Face CASE34 Face

Honda Motor Co., Ltd., and Honda Logistic Service Co., Ltd.Transportation Domain of Honda Group Operations

Toshio Kasuya, Manager, Logistics Department, Vehicle Assembly Plant, Kumamoto Factory

Toshio Kasuya, Manager, Logistics Department, Vehicle Assembly Plant, Kumamoto Factory

After 18 months of preparations, the project finally gets underway.

 "When I brought the proposal to Honda, I was pretty nervous. To implement this proposal, I was basically asking Honda to change its MOS (motorcycle ordering system), which Honda specially developed on its own, and carry out lengthy conversations with Kumamoto Factory and the dealerships. Honda's burden in this would be big, so I figured it would take a lot of persuading on my part."
 Contrary to Kumagai's worries, Honda promptly responded to his pitch with an eager, "Let's do it." From Honda's point of view, the project would create benefits for everyone involved—Honda, the dealerships, and HLS itself—while also making cuts to costs, energy use, and CO2 emissions. What's more, hammering out a proposal like this clearly took a lot of work; Honda felt a responsibility to implement it, whether it would take significant effort to get the job done or not.
 "We saw no reason to object. It would have no effect on the time it would take to deliver the products to the sales companies, it would increase the trucks’ shipping efficiency, and the overall result would be a smaller environmental footprint," said Toshio Kasuya, Manager of Logistics Department at Kumamoto Factory's Vehicle Assembly Plant.
 "Our department manages the logistics companies that transport products produced at Kumamoto Factory. We manage them, but we aren't apprised of the more detailed aspects of their operations, like what routes their trucks take in the last leg of shipment and how they load our products. That's valuable information that forms a part of their intellectual property. HLS took it upon itself to make the most of its know-how and provide us with the ideal proposal. Nothing could make us happier."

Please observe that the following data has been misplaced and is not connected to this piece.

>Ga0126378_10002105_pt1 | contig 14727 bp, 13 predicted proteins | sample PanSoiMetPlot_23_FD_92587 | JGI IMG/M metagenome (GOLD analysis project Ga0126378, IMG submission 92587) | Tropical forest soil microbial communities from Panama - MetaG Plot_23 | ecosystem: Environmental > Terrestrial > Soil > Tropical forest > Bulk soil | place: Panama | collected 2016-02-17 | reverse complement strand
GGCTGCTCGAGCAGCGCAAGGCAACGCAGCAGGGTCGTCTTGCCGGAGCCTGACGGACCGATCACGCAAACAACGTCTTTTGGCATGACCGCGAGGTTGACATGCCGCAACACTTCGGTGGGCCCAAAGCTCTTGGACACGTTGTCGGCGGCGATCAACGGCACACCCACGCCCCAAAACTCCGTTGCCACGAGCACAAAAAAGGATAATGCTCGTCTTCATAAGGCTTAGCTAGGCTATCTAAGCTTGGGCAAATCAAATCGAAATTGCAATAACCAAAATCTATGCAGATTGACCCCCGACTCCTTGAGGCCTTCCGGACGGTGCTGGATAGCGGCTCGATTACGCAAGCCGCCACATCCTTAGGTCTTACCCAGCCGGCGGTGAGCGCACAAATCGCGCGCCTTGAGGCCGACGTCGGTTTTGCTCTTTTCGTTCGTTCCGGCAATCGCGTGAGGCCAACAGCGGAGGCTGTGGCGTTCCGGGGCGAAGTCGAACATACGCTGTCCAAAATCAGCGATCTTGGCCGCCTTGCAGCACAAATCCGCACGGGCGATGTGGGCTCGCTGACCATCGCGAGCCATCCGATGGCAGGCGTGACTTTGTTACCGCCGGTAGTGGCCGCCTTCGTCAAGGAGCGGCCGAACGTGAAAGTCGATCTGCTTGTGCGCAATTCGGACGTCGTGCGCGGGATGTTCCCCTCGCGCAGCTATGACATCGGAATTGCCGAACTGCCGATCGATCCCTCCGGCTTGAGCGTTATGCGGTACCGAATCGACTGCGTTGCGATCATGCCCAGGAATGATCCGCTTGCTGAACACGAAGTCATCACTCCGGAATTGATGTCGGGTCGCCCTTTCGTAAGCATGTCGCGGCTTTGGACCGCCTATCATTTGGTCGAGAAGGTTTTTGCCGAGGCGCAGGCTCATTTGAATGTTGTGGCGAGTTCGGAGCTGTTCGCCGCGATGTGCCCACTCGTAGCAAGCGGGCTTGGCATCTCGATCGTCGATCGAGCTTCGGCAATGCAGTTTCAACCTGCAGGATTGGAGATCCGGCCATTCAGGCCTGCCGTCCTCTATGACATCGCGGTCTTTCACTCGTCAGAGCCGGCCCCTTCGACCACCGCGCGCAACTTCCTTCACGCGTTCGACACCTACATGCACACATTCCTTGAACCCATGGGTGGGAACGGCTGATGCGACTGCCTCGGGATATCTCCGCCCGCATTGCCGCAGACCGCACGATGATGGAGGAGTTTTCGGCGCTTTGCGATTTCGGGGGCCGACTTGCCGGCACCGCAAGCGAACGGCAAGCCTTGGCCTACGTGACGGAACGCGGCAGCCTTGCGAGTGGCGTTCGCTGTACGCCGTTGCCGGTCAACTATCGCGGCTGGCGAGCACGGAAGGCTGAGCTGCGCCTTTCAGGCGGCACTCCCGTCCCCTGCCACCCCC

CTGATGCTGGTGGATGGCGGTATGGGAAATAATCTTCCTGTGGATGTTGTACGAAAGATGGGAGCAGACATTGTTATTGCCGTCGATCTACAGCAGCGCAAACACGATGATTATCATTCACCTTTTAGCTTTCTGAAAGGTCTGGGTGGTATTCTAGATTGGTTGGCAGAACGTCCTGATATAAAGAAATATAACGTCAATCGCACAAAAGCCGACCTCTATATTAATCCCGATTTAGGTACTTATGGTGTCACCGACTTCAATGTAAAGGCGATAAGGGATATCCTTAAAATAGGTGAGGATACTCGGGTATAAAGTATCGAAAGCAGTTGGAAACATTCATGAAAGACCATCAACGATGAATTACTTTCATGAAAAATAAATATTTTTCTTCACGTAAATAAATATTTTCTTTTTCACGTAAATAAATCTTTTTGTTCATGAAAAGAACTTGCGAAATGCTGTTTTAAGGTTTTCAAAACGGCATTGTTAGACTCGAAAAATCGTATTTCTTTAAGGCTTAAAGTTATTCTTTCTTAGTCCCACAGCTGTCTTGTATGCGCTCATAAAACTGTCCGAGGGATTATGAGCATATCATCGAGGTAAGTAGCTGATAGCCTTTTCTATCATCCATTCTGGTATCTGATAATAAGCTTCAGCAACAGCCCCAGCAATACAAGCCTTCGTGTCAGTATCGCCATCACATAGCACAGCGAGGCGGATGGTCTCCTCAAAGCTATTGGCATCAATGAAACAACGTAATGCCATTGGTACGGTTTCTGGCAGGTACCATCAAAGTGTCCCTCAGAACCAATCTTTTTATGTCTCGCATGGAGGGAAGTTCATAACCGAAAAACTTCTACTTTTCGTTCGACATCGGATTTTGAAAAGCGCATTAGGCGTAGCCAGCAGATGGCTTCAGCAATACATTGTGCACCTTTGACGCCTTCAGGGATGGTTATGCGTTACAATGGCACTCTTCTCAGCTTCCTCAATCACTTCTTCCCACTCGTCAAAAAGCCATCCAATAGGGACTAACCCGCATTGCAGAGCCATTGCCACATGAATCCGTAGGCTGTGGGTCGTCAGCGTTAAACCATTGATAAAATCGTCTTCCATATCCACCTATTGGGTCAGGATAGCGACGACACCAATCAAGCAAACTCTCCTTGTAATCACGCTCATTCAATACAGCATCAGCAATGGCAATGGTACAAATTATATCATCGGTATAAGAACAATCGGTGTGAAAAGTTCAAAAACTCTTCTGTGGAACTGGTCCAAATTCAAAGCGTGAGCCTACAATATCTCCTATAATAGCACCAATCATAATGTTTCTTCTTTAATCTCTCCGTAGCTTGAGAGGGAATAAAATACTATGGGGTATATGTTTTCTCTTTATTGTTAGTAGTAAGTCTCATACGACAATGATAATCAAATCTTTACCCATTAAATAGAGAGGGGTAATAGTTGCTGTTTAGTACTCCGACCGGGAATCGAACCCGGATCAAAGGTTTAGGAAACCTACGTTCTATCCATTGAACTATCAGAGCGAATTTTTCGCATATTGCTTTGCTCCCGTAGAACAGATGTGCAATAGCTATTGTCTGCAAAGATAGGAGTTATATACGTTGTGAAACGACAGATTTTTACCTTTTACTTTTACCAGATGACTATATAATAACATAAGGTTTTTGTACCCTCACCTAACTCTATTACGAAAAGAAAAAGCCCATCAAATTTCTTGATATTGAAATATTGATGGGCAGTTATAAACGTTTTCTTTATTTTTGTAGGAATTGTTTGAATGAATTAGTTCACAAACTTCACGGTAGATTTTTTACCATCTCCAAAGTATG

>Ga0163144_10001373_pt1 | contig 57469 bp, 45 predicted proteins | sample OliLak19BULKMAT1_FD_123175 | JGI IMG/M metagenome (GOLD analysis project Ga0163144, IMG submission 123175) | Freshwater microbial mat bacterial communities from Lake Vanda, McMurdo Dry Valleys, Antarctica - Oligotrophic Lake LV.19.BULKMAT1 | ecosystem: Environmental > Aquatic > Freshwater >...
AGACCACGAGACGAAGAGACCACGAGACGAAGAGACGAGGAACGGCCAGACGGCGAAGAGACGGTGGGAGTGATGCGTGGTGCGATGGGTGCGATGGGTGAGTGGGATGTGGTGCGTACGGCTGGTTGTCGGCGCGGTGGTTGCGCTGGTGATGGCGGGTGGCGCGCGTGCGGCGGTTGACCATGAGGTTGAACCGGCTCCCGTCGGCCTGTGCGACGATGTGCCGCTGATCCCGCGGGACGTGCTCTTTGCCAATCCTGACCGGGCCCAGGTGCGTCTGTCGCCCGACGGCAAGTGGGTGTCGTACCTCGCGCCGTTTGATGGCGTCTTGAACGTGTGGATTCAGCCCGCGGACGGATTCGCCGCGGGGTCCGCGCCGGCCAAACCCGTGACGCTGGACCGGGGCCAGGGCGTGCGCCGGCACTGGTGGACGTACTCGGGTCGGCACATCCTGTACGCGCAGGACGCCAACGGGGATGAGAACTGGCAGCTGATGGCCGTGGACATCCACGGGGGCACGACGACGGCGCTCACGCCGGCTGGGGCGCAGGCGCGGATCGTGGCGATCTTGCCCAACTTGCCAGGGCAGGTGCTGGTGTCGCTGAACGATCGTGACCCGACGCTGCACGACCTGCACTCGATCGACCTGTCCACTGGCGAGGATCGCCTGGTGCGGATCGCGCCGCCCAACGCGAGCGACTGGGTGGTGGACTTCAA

Once the proposal was officially given the go-ahead, Honda Motorcycle Japan Co., Ltd. (HMJ) voluntarily joined the project to provide support. As a company that delivers Honda motorcycles to customers by way of sales companies nationwide, HMJ has direct connections to dealerships and is also the most knowledgeable about sales companies' operations. Essentially, HMJ's help gave the plan substance and ensured its success.
 "'This dealer is fine with that. This dealer sells mostly on Sunday and puts its orders in on Monday, so delivery on Thursday is perfect.' That's the kind of information they gave us, which allowed us to make small but important adjustments to our plan," said Tanaka.
 Following some 18 months of preparation since the initial proposal, the project to revamp shipping operations in Yamaguchi finally got underway in June 2012. Kumagai's and Tanaka's laborious simulations proved worthwhile: they succeeded in reducing the number of trucks and total distance traveled.

Yasuhiro Toyoda, Director, Osaka Office, Honda Logistic Service Co., Ltd.

Yasuhiro Toyoda, Director, Osaka Office, Honda Logistic Service Co., Ltd.

Logistics reform spreads to other regions

 Having successfully completed logistics reform in Yamaguchi, Kumagai and Tanaka next started to tackle reforms in other regions. They launched logistics reform in the seven prefectures of Kansai in December 2012, and four prefectures of Shikoku in March 2013.
 "Our experience in Yamaguchi did nothing to save us from having to follow the same slow process of piecing things together to find the best arrangement," said Tanaka. "In that sense it was tiring, but this time we found comfort in knowing that the dealerships and other companies would certainly appreciate what we accomplished in the end. [laughing]"
 The only region managed by Honda Logistic Service that has yet to undergo logistics reform is Okayama. Progress is currently being made in the drafting of a detailed reorganization plan. Logistics companies that handle the distribution of Honda products in East Japan are also introducing similar reforms.
 Yasuhiro Toyoda, Director of HLS's Osaka Office, who took part in the logistics reform as a fleet manager, talked about future aspirations.
 "From our perspective, there's still a lot to be done. From here we want to take on larger-scale reforms that include combining the transport of automobile and motorcycle products. We also want to get started on streamlining large-volume transfers from factories to the distribution centers, not just deliveries to dealers."

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